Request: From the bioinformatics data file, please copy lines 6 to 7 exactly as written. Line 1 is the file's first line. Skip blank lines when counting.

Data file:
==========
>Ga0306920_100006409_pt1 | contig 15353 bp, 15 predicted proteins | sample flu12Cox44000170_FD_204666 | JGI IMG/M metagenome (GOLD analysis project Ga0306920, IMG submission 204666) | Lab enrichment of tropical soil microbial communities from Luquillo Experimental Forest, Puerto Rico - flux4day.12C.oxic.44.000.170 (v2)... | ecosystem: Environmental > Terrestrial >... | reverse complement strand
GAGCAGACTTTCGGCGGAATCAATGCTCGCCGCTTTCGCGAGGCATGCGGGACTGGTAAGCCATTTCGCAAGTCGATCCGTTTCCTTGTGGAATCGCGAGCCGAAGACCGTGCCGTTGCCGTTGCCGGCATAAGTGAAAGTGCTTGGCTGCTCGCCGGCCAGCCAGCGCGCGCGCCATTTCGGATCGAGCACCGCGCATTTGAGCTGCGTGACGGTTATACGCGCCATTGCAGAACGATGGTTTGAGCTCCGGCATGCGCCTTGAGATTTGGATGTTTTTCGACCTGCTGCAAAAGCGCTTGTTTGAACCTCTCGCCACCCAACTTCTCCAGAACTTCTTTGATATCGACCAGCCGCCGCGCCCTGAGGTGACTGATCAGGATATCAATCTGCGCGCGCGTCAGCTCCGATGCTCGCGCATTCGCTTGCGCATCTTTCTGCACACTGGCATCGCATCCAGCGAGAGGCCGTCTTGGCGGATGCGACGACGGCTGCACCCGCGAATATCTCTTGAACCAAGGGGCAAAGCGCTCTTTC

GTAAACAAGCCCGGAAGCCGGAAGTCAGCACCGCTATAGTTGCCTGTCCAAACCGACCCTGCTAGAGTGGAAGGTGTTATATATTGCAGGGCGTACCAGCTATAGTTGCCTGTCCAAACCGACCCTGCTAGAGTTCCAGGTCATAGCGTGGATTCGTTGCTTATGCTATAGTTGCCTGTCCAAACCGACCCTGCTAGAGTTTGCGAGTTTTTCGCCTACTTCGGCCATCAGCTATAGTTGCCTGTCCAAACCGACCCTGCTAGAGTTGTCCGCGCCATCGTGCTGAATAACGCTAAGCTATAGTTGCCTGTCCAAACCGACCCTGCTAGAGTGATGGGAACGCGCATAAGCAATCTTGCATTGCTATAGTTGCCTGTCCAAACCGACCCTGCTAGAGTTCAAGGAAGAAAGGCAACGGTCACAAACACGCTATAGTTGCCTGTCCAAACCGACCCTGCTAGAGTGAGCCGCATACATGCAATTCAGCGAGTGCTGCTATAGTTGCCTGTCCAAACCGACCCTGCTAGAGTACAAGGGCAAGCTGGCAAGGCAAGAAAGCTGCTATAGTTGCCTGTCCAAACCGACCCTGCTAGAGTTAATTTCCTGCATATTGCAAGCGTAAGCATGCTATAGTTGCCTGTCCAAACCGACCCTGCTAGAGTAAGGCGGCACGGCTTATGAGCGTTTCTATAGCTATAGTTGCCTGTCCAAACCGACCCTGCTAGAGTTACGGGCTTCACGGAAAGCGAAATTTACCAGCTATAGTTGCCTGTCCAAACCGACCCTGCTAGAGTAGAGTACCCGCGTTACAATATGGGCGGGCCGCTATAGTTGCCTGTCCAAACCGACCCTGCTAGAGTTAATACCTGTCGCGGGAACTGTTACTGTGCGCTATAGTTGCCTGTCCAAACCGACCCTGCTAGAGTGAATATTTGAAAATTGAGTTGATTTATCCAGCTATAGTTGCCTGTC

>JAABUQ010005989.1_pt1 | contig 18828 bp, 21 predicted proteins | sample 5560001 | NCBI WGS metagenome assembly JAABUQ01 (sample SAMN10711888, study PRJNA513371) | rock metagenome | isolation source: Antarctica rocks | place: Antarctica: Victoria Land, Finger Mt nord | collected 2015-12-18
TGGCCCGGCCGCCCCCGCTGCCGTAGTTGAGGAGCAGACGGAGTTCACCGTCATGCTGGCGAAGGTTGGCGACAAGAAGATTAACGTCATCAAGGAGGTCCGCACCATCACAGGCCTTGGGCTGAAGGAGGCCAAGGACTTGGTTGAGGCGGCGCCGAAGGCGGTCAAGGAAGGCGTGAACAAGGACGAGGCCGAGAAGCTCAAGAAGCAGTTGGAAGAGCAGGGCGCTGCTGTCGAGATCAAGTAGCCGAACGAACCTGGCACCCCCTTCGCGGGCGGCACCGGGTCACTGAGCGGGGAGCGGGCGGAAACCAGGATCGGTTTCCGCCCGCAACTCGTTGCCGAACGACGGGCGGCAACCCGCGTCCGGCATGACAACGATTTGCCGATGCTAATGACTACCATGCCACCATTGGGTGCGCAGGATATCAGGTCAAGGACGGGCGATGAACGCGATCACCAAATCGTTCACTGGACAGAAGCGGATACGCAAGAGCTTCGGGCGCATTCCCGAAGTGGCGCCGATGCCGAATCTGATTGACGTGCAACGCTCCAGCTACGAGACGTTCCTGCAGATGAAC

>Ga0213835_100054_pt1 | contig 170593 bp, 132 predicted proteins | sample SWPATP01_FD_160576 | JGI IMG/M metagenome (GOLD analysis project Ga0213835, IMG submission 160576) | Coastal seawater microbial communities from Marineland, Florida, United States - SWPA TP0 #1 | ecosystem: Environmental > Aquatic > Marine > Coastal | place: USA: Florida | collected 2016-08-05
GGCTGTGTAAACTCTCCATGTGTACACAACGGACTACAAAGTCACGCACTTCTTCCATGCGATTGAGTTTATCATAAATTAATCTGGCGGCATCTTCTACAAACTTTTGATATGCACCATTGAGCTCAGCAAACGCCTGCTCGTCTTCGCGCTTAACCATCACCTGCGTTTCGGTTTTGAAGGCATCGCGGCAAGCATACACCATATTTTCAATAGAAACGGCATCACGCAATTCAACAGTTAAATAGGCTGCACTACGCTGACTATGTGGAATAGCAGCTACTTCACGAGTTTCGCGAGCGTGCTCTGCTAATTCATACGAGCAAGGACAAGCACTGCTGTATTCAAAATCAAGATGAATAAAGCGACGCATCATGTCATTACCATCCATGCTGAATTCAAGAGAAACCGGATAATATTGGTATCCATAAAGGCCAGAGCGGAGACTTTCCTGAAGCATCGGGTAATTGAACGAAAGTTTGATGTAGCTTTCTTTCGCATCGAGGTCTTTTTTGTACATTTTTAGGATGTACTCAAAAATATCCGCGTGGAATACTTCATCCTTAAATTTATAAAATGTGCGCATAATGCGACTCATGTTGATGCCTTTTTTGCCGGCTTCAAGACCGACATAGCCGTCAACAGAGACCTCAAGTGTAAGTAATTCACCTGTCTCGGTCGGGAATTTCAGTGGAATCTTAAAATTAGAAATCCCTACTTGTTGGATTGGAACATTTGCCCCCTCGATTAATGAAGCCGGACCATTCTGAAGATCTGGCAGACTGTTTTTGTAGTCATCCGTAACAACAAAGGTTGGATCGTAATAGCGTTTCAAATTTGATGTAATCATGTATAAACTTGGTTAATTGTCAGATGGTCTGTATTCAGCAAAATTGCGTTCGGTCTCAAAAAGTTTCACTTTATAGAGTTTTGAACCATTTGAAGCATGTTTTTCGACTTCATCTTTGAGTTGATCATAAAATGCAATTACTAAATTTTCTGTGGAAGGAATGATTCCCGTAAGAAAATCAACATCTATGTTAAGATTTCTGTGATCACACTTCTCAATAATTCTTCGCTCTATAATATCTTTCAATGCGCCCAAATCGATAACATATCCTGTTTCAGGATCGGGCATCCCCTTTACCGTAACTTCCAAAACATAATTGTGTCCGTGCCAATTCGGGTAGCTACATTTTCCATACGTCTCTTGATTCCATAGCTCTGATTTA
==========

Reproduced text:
>Ga0213835_100054_pt1 | contig 170593 bp, 132 predicted proteins | sample SWPATP01_FD_160576 | JGI IMG/M metagenome (GOLD analysis project Ga0213835, IMG submission 160576) | Coastal seawater microbial communities from Marineland, Florida, United States - SWPA TP0 #1 | ecosystem: Environmental > Aquatic > Marine > Coastal | place: USA: Florida | collected 2016-08-05
GGCTGTGTAAACTCTCCATGTGTACACAACGGACTACAAAGTCACGCACTTCTTCCATGCGATTGAGTTTATCATAAATTAATCTGGCGGCATCTTCTACAAACTTTTGATATGCACCATTGAGCTCAGCAAACGCCTGCTCGTCTTCGCGCTTAACCATCACCTGCGTTTCGGTTTTGAAGGCATCGCGGCAAGCATACACCATATTTTCAATAGAAACGGCATCACGCAATTCAACAGTTAAATAGGCTGCACTACGCTGACTATGTGGAATAGCAGCTACTTCACGAGTTTCGCGAGCGTGCTCTGCTAATTCATACGAGCAAGGACAAGCACTGCTGTATTCAAAATCAAGATGAATAAAGCGACGCATCATGTCATTACCATCCATGCTGAATTCAAGAGAAACCGGATAATATTGGTATCCATAAAGGCCAGAGCGGAGACTTTCCTGAAGCATCGGGTAATTGAACGAAAGTTTGATGTAGCTTTCTTTCGCATCGAGGTCTTTTTTGTACATTTTTAGGATGTACTCAAAAATATCCGCGTGGAATACTTCATCCTTAAATTTATAAAATGTGCGCATAATGCGACTCATGTTGATGCCTTTTTTGCCGGCTTCAAGACCGACATAGCCGTCAACAGAGACCTCAAGTGTAAGTAATTCACCTGTCTCGGTCGGGAATTTCAGTGGAATCTTAAAATTAGAAATCCCTACTTGTTGGATTGGAACATTTGCCCCCTCGATTAATGAAGCCGGACCATTCTGAAGATCTGGCAGACTGTTTTTGTAGTCATCCGTAACAACAAAGGTTGGATCGTAATAGCGTTTCAAATTTGATGTAATCATGTATAAACTTGGTTAATTGTCAGATGGTCTGTATTCAGCAAAATTGCGTTCGGTCTCAAAAAGTTTCACTTTATAGAGTTTTGAACCATTTGAAGCATGTTTTTCGACTTCATCTTTGAGTTGATCATAAAATGCAATTACTAAATTTTCTGTGGAAGGAATGATTCCCGTAAGAAAATCAACATCTATGTTAAGATTTCTGTGATCACACTTCTCAATAATTCTTCGCTCTATAATATCTTTCAATGCGCCCAAATCGATAACATATCCTGTTTCAGGATCGGGCATCCCCTTTACCGTAACTTCCAAAACATAATTGTGTCCGTGCCAATTCGGGTAGCTACATTTTCCATACGTCTCTTGATTCCATAGCTCTGATTTA